Angelic bulldozer who remains undaunted when the odds are stacked against her, Mary Bielz keeps an eye on the target and plows on through.
Thrust into the fray two years ago when word leaked that St. Victor's Catholic Church might be closed by the Diocese of Colorado Springs, Bielz took a minute to reflect and then leaped into action.
In August, Bielz received word that Bishop Michael Sheridan had relented, to a point. In a letter written by Deacon Doug Flinn, general counsel and chief of staff for the diocese, the bishop proposed four resolutions as conditions for keeping St. Victor's open.
That's enough for Bielz and a signal for going full-speed ahead. “We're rejoicing that the bishop has taken this direction,” she said. “We've got a lot of people on board and hope to keep the church open for another 115 years.”
At issue was the cost of keeping two small chapels open in southern Teller County, including St. Peter's in Cripple Creek.
Father Timothy Corbley, pastor of Our Lady of the Woods Catholic Church, serves all three churches. However, with St. Victor's in need of repairs, Corbley has been saying Sunday Mass at St. Peter's alone.
In order to keep both chapels open, the Bishop proposed a separate accounting for each regarding maintenance, repair and insurance costs, in addition to donations, grants or other revenue streams.
For St. Victor's, the revenue stream is ongoing, infused with an initial donation of $11,000 by Reed Grainger in memory of his late wife Maureen. As well, Grainger agreed to transfer property across from the Church to provide additional parking while pledging to donate $500 a month for church maintenance for the rest of his life.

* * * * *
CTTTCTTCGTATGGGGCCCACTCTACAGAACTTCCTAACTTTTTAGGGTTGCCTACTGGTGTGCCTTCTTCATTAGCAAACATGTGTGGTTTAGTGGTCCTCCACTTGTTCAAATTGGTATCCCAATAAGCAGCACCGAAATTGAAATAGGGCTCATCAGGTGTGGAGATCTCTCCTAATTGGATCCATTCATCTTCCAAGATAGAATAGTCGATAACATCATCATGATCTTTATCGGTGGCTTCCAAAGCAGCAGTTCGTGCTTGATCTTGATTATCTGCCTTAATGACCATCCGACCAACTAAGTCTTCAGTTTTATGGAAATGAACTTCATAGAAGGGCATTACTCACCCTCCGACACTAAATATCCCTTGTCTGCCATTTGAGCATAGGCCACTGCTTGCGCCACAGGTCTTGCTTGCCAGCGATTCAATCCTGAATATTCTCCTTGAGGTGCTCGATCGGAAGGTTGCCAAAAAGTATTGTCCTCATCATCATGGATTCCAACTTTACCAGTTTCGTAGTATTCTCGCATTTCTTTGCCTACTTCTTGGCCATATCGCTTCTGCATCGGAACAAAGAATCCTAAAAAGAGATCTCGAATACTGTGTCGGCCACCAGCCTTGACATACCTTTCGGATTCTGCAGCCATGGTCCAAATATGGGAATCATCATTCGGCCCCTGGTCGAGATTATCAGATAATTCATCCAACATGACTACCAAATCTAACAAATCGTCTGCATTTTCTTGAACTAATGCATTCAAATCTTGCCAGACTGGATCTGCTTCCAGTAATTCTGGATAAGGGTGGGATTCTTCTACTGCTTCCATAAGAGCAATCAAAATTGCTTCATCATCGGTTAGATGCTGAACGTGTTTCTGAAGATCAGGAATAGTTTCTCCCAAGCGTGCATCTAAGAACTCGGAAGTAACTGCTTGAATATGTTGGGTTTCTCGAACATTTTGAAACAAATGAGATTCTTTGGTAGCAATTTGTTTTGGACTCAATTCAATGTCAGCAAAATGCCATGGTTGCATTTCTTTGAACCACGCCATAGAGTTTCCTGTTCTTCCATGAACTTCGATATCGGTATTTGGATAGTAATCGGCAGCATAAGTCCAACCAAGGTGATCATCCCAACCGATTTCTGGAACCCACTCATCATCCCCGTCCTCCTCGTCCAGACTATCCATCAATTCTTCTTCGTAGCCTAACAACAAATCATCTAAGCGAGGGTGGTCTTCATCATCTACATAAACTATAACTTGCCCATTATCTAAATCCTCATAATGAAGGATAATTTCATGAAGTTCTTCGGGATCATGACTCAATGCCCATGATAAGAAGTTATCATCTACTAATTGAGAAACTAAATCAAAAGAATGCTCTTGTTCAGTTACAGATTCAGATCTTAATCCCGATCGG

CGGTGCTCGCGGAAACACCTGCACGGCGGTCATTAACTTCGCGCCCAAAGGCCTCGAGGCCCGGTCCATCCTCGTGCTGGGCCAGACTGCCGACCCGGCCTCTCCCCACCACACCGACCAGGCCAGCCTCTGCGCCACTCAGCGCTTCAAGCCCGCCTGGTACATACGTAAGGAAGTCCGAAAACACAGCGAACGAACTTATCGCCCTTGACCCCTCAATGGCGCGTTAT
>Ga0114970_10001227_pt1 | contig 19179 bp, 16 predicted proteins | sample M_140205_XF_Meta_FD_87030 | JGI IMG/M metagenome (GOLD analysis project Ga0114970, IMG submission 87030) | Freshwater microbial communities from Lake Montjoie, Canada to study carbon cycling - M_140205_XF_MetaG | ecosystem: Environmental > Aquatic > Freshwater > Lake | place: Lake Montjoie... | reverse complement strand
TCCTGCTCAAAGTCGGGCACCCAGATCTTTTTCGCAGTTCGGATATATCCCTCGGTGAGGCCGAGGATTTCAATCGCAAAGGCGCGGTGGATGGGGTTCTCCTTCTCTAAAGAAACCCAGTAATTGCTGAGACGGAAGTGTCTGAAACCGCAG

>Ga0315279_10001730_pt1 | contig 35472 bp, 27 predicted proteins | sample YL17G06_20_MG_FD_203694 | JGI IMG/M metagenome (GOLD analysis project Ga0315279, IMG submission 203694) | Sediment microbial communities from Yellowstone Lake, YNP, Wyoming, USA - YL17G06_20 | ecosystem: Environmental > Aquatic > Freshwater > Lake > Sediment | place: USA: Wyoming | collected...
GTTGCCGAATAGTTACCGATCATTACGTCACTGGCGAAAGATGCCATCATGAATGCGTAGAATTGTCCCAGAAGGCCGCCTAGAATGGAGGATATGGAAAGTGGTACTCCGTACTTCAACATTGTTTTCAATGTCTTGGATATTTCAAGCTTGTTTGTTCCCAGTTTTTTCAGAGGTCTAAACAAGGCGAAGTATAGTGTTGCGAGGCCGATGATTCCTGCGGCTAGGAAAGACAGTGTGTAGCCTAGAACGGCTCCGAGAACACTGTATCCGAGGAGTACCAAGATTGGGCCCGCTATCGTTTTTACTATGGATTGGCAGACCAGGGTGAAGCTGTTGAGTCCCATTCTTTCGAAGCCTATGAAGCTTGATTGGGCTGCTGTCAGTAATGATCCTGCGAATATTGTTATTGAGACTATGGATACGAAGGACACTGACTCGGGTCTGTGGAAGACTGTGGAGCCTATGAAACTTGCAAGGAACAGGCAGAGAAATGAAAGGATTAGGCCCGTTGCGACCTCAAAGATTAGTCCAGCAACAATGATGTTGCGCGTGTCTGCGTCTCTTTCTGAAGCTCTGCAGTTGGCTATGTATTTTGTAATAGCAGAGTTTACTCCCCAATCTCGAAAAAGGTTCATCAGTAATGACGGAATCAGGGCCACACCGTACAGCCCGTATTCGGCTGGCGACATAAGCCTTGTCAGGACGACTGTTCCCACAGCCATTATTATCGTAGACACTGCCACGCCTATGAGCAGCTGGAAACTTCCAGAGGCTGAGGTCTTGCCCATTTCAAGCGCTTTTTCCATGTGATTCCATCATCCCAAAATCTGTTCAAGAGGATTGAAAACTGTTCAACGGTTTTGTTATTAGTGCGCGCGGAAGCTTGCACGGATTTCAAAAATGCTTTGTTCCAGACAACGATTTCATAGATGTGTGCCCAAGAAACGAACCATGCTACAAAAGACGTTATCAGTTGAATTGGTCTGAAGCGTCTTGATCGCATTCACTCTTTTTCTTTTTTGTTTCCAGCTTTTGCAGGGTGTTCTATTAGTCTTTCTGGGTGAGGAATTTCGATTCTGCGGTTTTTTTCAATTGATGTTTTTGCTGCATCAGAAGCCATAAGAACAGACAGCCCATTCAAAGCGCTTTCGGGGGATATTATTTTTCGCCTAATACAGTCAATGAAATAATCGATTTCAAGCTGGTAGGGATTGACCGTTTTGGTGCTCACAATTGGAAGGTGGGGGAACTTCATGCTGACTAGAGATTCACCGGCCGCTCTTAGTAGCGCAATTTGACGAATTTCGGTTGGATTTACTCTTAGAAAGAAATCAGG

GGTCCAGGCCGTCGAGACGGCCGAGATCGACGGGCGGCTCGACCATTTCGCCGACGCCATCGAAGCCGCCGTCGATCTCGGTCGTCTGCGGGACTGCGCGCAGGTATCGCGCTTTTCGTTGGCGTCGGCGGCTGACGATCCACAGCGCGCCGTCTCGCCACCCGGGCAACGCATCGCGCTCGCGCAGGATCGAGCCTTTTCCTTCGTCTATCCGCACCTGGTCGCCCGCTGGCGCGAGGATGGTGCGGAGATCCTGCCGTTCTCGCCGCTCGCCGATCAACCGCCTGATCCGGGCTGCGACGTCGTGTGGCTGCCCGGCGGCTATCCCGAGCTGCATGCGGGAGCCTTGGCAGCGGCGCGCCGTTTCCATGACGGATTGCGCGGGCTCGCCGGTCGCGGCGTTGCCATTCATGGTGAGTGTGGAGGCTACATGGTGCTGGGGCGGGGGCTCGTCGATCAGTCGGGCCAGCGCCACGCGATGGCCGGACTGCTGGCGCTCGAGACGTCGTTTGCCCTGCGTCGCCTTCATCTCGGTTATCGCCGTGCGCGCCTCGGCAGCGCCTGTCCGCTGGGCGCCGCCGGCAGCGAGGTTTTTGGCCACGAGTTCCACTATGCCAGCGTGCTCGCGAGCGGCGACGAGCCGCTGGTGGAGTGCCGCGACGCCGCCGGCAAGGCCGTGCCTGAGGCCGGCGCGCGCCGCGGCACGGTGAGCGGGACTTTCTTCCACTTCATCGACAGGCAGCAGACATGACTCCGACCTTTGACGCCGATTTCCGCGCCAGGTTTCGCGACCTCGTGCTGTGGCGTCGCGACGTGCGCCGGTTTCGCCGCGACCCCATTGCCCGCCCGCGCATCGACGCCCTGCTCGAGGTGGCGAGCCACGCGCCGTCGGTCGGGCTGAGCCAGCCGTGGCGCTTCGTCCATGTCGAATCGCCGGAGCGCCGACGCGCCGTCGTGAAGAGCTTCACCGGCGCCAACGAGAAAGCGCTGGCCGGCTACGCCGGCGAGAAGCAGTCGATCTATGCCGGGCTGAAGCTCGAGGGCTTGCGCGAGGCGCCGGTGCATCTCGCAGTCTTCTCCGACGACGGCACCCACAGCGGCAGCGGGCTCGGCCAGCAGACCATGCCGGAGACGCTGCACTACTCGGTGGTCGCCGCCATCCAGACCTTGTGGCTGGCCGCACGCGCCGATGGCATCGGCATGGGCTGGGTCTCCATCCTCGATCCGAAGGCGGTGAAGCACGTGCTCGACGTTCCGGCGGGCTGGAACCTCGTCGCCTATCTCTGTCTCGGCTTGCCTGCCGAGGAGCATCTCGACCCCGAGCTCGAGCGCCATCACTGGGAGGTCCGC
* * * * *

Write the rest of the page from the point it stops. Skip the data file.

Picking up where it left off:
One hurdle down, Bielz enlisted her husband and son to clear debris from the chimney to solve the carbon-monoxide problem. At the same time, Chuck Murphy, of Murphy Constructors, volunteered to help with other necessary repairs.
To top it off, Bielz presented a petition to the Bishop, signed by 150 people, who asked that the church in Victor remain open.
“We're going forward with the logistics of the recommendations put forth by the bishop,” she said. “We're energized but now this is where the rubber meets the road. There are some things that need to be done and we're anxious to get started and have Mass said there. This is a beginning. It's exciting, like a renewal.”
A Pied-Piper for Catholics in southern Teller County, Bielz has awakened spiritual inertia in some who had fallen away from the church. “People who hadn't been to church in a decade are coming back,” she said.
While some may credit Bielz and her team for saving St. Victor's, she gives credit to a higher power. “It's a calling. God calls us all and I think people recognize it as a calling,” she said. “God's the initiator.”